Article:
Mission Statement: Our mission is to create and nurture an inclusive Jewish community, where Torah guides us to engage in lifelong learning, repair our community and the world, embrace our heritage, cherish our relationship with God, and affirm our love for the land and people of Israel.

The Beth Israel Congregation was founded in 1860, and soon after purchased land for a cemetery on North State Street. By the end of 1862, fifteen Jewish families lived in town. After the Civil War, the congregation acquired land and built a modest wood frame schoolhouse, which they also used as a worship space, on the corner of South State and South streets; this was the first synagogue in the state of Mississippi. In 1870, the congregation hired its first rabbi, L. Winter, who began to move the congregation toward Reform Judaism with English sermons, services on Friday nights, and the confirmation ceremony. Rabbi Winter soon left, but in 1875, Beth Israel formalized its adherence to Reform Judaism by joining the Union of American Hebrew Congregations. After the congregation’s wood frame building burned down in 1874, they built a new brick building on the old site, which served the congregation until 1940. When the congregation moved to Woodrow Wilson Avenue in 1941, their synagogue was the oldest religious structure in the city. While their new synagogue was being built, Beth Israel held services at Galloway Methodist Church.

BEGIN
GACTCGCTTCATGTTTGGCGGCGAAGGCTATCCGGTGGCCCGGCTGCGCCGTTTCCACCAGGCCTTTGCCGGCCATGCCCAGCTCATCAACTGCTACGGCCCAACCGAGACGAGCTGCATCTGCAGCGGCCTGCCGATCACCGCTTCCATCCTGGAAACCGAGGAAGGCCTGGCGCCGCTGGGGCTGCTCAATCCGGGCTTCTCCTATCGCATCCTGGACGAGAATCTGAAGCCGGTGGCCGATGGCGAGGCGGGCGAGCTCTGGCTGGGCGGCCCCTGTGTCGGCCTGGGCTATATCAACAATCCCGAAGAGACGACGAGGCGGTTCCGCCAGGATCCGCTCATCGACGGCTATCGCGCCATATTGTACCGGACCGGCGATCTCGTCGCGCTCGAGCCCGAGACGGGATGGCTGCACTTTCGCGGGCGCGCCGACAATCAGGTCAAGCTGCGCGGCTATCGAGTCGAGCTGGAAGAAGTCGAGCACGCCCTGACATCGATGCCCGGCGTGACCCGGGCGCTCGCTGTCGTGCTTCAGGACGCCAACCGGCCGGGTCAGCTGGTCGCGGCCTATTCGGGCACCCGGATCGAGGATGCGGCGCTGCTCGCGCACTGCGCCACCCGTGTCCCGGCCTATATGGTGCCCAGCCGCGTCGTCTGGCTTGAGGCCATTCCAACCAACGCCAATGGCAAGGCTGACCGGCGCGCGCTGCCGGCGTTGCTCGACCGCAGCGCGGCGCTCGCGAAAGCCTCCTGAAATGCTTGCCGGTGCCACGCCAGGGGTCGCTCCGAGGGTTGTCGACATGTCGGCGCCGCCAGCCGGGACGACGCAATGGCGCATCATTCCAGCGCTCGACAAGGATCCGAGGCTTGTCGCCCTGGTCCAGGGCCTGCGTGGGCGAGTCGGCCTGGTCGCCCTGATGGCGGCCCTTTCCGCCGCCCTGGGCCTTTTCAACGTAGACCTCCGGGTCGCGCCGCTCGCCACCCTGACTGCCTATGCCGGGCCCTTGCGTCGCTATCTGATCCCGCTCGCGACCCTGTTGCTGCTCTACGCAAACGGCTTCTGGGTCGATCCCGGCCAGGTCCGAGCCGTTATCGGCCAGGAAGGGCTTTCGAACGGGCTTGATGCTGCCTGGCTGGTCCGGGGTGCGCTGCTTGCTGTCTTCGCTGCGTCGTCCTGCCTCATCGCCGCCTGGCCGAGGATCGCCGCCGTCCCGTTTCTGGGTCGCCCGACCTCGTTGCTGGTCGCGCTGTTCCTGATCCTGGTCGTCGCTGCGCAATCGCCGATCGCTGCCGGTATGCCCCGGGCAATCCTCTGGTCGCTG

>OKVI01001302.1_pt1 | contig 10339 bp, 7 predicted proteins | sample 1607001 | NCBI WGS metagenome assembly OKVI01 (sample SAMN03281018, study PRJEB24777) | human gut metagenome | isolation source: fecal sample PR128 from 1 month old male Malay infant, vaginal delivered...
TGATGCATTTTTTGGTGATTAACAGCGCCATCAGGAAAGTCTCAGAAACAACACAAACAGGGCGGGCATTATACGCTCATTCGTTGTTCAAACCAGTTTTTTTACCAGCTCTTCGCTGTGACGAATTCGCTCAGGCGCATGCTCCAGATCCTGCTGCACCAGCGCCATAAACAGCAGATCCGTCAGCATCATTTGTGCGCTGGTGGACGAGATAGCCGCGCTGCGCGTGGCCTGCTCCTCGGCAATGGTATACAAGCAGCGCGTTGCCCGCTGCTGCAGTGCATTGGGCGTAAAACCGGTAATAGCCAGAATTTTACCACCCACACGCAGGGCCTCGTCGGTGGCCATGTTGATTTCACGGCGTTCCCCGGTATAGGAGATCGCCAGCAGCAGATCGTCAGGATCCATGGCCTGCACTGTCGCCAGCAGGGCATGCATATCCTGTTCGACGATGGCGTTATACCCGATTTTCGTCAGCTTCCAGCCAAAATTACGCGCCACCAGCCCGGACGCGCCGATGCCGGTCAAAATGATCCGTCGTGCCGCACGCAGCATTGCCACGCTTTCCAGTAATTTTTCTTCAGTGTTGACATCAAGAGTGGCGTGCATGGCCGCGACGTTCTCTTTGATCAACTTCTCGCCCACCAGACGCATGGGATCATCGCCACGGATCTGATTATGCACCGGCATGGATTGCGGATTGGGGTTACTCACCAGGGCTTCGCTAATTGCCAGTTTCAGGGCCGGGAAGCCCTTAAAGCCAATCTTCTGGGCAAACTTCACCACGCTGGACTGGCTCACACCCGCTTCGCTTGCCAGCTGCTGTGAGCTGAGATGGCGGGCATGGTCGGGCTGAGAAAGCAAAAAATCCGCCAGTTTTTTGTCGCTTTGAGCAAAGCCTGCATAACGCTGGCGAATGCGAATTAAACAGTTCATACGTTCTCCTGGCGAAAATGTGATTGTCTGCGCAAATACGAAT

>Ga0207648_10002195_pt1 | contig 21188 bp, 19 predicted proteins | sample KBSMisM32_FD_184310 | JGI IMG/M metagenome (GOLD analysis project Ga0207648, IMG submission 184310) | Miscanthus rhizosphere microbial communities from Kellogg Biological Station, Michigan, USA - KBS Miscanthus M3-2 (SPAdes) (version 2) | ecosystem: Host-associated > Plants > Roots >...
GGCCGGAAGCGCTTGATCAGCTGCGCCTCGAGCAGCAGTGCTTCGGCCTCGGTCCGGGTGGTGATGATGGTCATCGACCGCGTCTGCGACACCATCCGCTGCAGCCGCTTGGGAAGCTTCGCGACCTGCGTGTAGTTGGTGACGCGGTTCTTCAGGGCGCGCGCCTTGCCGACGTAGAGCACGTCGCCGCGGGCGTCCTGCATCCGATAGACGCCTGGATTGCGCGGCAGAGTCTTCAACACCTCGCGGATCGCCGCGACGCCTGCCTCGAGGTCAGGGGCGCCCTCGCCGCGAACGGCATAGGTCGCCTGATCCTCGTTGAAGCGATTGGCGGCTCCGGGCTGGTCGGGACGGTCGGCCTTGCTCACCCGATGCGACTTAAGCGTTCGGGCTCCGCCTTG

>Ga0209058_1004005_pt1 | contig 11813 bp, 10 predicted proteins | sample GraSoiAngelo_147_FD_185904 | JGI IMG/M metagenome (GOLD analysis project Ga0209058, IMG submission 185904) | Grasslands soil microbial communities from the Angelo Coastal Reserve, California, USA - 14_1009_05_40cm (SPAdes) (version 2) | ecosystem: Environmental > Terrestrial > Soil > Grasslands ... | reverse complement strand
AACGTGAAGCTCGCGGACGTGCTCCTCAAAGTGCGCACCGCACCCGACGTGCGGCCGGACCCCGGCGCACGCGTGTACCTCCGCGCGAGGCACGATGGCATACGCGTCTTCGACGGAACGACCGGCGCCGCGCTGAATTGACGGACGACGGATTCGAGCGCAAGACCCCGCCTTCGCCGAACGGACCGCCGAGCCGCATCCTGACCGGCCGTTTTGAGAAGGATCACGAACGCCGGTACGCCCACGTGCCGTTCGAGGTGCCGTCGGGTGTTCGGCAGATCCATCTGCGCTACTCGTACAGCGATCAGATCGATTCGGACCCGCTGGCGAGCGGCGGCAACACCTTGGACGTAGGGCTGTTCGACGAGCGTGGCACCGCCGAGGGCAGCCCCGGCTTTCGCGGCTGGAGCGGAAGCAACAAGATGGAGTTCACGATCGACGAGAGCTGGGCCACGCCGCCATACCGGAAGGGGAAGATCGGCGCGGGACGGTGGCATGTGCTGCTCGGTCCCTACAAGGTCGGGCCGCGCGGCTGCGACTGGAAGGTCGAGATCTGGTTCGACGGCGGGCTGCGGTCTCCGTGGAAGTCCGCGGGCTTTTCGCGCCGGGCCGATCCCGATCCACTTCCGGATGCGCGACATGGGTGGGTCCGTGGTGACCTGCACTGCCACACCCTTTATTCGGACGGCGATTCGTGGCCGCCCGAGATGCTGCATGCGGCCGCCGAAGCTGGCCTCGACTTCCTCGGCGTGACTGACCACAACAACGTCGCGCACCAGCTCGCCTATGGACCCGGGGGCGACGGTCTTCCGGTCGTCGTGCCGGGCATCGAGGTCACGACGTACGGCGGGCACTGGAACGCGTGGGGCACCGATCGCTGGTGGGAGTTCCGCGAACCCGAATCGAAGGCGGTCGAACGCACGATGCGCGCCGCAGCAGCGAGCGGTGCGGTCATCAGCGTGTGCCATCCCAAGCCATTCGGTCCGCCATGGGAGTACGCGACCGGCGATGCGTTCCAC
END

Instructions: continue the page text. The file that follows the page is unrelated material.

During its first 70 years, the congregation often went through long stretches without a full-time rabbi, relying on lay leaders and rabbinical students. In 1929, Beth Israel finally began to enjoy more stability in its rabbis with the arrival of Rabbi Meyer Lovitt, who served the congregation for 25 years. Lovitt was replaced in 1954 by Toronto-native Rabbi Perry Nussbaum, who became an outspoken voice against racism and segregation. On September 18, 1967, Beth Israel’s new temple on Old Canton Road was bombed by local Ku Klux Klan members, though no one was hurt in the attack. Two months later, the same group bombed Rabbi Nussbaum’s home. Though the rabbi was home with his wife at the time, no one was seriously hurt. These bombings helped to galvanize Jackson’s white community, who realized that resistance to integration had gone too far. Since then, members of Beth Israel have played a vital part in building a more racially just society in Jackson.

For a more detailed history, please visit the ISJL website.